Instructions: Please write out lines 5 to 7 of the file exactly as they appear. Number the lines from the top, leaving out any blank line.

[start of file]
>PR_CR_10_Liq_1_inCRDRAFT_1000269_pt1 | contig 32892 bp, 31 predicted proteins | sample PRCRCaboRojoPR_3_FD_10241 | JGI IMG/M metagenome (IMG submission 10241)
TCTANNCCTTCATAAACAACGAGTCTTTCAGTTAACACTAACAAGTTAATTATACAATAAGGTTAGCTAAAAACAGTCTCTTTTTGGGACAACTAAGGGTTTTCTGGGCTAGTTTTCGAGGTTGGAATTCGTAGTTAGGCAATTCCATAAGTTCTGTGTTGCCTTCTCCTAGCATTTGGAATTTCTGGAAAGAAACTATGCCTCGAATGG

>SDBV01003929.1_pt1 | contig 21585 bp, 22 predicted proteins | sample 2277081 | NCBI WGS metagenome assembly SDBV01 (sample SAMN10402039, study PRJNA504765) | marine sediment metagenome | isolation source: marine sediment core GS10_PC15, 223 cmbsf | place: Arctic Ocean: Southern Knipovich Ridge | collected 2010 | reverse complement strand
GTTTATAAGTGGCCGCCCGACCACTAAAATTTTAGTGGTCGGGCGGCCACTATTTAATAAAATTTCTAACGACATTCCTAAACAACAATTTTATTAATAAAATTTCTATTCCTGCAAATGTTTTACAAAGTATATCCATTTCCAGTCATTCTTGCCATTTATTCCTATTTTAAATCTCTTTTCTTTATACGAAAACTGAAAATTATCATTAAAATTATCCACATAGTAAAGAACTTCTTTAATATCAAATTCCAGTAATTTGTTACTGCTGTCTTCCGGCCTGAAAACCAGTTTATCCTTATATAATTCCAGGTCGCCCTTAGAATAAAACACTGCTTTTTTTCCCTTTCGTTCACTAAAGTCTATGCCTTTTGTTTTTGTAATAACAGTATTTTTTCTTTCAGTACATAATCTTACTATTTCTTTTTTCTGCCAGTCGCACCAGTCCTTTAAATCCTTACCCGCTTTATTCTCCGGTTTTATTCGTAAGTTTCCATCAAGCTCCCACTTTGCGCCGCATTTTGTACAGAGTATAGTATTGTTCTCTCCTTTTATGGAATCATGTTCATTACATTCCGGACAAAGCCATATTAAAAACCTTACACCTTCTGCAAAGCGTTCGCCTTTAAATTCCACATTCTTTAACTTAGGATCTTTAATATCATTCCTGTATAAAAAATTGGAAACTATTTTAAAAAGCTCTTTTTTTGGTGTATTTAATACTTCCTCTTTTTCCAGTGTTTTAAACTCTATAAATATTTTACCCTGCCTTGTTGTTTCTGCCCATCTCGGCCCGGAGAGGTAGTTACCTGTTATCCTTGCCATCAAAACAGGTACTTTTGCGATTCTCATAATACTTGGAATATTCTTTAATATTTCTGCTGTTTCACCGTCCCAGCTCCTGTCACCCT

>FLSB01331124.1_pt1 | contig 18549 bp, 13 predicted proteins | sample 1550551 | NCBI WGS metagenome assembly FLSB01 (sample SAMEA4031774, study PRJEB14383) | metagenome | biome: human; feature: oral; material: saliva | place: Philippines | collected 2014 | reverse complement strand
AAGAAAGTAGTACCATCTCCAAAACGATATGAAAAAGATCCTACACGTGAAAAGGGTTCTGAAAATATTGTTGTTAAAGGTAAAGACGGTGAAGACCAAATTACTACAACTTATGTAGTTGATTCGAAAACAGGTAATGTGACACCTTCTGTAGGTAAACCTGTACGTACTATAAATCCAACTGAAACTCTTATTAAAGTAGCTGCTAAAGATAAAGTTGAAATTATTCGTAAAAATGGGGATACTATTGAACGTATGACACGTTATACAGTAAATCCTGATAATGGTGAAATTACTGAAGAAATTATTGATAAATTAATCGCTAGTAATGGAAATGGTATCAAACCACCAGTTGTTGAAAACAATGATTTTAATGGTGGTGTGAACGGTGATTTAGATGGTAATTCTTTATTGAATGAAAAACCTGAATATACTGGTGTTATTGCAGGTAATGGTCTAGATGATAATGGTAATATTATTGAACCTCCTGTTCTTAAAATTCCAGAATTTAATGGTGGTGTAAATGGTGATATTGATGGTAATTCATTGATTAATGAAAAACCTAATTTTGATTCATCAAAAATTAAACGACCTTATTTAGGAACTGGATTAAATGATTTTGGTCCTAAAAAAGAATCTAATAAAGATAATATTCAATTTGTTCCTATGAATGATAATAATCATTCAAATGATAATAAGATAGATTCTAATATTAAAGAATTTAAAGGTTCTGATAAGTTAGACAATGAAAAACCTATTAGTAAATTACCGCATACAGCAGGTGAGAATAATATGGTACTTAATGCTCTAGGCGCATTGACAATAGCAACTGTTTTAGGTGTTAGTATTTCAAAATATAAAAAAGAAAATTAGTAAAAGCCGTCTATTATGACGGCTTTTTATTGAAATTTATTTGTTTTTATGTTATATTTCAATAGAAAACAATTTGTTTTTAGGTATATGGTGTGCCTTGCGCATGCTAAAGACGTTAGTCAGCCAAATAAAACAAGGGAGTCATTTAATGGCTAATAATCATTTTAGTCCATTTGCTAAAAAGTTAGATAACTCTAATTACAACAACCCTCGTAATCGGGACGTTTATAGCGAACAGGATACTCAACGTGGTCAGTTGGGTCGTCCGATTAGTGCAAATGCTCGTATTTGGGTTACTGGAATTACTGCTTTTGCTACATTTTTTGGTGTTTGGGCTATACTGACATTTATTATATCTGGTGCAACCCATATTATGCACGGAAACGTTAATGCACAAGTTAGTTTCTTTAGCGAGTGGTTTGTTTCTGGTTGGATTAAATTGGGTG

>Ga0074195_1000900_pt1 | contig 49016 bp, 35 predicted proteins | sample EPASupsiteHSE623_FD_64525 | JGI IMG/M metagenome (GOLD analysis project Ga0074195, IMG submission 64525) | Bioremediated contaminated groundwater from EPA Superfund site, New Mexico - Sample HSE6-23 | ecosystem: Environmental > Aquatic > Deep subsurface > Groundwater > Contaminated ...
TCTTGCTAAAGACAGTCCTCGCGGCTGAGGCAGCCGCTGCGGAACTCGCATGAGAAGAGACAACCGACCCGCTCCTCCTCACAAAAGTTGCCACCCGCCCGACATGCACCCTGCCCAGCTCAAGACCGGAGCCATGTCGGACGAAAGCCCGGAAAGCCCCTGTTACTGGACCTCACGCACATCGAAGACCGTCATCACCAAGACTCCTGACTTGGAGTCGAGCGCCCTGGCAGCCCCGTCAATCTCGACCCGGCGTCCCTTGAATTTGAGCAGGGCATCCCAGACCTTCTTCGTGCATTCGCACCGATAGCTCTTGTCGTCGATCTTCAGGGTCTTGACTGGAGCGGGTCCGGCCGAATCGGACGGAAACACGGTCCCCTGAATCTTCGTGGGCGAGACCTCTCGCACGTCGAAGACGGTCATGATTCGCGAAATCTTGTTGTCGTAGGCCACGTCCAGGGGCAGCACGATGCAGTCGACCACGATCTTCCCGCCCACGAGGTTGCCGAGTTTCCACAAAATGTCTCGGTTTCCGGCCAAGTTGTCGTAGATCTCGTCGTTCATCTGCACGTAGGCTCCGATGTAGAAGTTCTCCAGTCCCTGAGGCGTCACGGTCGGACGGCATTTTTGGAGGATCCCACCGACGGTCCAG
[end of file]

>FLSB01331124.1_pt1 | contig 18549 bp, 13 predicted proteins | sample 1550551 | NCBI WGS metagenome assembly FLSB01 (sample SAMEA4031774, study PRJEB14383) | metagenome | biome: human; feature: oral; material: saliva | place: Philippines | collected 2014 | reverse complement strand
AAGAAAGTAGTACCATCTCCAAAACGATATGAAAAAGATCCTACACGTGAAAAGGGTTCTGAAAATATTGTTGTTAAAGGTAAAGACGGTGAAGACCAAATTACTACAACTTATGTAGTTGATTCGAAAACAGGTAATGTGACACCTTCTGTAGGTAAACCTGTACGTACTATAAATCCAACTGAAACTCTTATTAAAGTAGCTGCTAAAGATAAAGTTGAAATTATTCGTAAAAATGGGGATACTATTGAACGTATGACACGTTATACAGTAAATCCTGATAATGGTGAAATTACTGAAGAAATTATTGATAAATTAATCGCTAGTAATGGAAATGGTATCAAACCACCAGTTGTTGAAAACAATGATTTTAATGGTGGTGTGAACGGTGATTTAGATGGTAATTCTTTATTGAATGAAAAACCTGAATATACTGGTGTTATTGCAGGTAATGGTCTAGATGATAATGGTAATATTATTGAACCTCCTGTTCTTAAAATTCCAGAATTTAATGGTGGTGTAAATGGTGATATTGATGGTAATTCATTGATTAATGAAAAACCTAATTTTGATTCATCAAAAATTAAACGACCTTATTTAGGAACTGGATTAAATGATTTTGGTCCTAAAAAAGAATCTAATAAAGATAATATTCAATTTGTTCCTATGAATGATAATAATCATTCAAATGATAATAAGATAGATTCTAATATTAAAGAATTTAAAGGTTCTGATAAGTTAGACAATGAAAAACCTATTAGTAAATTACCGCATACAGCAGGTGAGAATAATATGGTACTTAATGCTCTAGGCGCATTGACAATAGCAACTGTTTTAGGTGTTAGTATTTCAAAATATAAAAAAGAAAATTAGTAAAAGCCGTCTATTATGACGGCTTTTTATTGAAATTTATTTGTTTTTATGTTATATTTCAATAGAAAACAATTTGTTTTTAGGTATATGGTGTGCCTTGCGCATGCTAAAGACGTTAGTCAGCCAAATAAAACAAGGGAGTCATTTAATGGCTAATAATCATTTTAGTCCATTTGCTAAAAAGTTAGATAACTCTAATTACAACAACCCTCGTAATCGGGACGTTTATAGCGAACAGGATACTCAACGTGGTCAGTTGGGTCGTCCGATTAGTGCAAATGCTCGTATTTGGGTTACTGGAATTACTGCTTTTGCTACATTTTTTGGTGTTTGGGCTATACTGACATTTATTATATCTGGTGCAACCCATATTATGCACGGAAACGTTAATGCACAAGTTAGTTTCTTTAGCGAGTGGTTTGTTTCTGGTTGGATTAAATTGGGTG

>Ga0074195_1000900_pt1 | contig 49016 bp, 35 predicted proteins | sample EPASupsiteHSE623_FD_64525 | JGI IMG/M metagenome (GOLD analysis project Ga0074195, IMG submission 64525) | Bioremediated contaminated groundwater from EPA Superfund site, New Mexico - Sample HSE6-23 | ecosystem: Environmental > Aquatic > Deep subsurface > Groundwater > Contaminated ...